And of course, this begs the question: how do I know if this freelancer is the right one for me? Is expensive, necessarily better or cheap, necessarily bad? 

Let’s deal with cheap/expensive first. Indeed there is no guarantee that expensive means better or even the right choice. But let’s look from the viewpoint of risk. Why would a freelancer charge you less money than another? It could be for a variety of reasons:

  • they desperately need the job;
  • they are new on the market, so they need to earn trust and build experience;
  • they self-evaluate their own ability to deliver as lower than other freelancers;
  • they have turn-key solution ready for you, so their cost is nearly zero;

It is a gamble. They could be outstanding but out of work and needing a job right now. (But this would beg the question, if they are so good why do they have trouble finding work). Or they have a turn-key solution ready to deliver. The catch here is to make sure that this “ready-made” solution actually fits your custom needs, or you would be left trying to fit a round peg into a high-quality and cheap square hole. Can you afford to take this risk?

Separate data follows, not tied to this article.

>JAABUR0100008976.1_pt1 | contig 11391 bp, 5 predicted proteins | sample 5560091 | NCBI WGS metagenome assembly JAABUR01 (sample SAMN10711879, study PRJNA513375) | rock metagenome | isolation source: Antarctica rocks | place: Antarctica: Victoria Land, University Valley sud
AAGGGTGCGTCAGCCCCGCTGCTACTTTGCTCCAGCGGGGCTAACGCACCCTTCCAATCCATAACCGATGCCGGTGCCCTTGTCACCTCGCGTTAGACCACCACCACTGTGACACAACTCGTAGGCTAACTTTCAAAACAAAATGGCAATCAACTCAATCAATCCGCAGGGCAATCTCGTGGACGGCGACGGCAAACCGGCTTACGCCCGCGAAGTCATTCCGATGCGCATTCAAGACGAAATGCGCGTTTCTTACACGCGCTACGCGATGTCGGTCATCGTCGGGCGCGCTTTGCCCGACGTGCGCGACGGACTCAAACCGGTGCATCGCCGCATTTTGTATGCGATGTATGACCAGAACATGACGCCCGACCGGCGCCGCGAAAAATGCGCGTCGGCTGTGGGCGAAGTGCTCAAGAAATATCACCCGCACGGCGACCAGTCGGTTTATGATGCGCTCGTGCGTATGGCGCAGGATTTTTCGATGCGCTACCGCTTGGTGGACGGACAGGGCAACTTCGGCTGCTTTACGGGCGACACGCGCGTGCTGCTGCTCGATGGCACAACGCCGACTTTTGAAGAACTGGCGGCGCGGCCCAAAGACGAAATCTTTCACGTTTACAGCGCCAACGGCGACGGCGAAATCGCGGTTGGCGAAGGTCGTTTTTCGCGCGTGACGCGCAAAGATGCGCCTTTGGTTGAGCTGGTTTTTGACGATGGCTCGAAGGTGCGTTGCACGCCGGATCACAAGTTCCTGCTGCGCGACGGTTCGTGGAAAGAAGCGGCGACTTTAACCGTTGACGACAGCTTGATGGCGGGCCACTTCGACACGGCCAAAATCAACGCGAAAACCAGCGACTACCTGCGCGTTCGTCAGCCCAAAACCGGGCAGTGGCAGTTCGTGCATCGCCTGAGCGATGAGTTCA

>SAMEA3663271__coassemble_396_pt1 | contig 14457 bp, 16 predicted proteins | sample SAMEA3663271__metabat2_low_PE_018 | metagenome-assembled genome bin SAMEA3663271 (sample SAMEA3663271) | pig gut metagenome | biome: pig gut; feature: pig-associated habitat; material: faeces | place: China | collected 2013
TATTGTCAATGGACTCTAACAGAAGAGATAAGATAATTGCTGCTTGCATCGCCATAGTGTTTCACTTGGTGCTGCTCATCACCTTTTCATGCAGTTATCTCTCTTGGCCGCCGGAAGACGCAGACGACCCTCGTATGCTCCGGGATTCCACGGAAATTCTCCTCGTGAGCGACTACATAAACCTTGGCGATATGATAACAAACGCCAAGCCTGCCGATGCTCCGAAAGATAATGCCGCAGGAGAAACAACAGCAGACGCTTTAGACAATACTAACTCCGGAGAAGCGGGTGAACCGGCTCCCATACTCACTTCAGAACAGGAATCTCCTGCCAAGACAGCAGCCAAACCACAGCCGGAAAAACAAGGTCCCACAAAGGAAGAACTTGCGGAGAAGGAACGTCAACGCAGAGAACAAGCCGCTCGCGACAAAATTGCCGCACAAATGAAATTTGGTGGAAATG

With a more expensive freelancer, they could be bluffing, but they could also invest in themselves and have better training and a better experience. They could deliver the work with higher quality, faster, and with a lower risk for having to redo it again with someone else. 

Now back to: “how do I know if this freelancer is the right one for me?” 

It comes down to trust. What have they done that they can show you to prove their experience? What have they created and put out? Who is talking about them? How did you find them? Has anyone you know recommended them? 

My argument is that if you trust them, if they come with recommendations, and if you can see past work from them that is in line with what you want to build, then it makes sense to pay a premium now and have the peace of mind that comes with lower risk.

Choose wisely. 🙂

How do you find customers?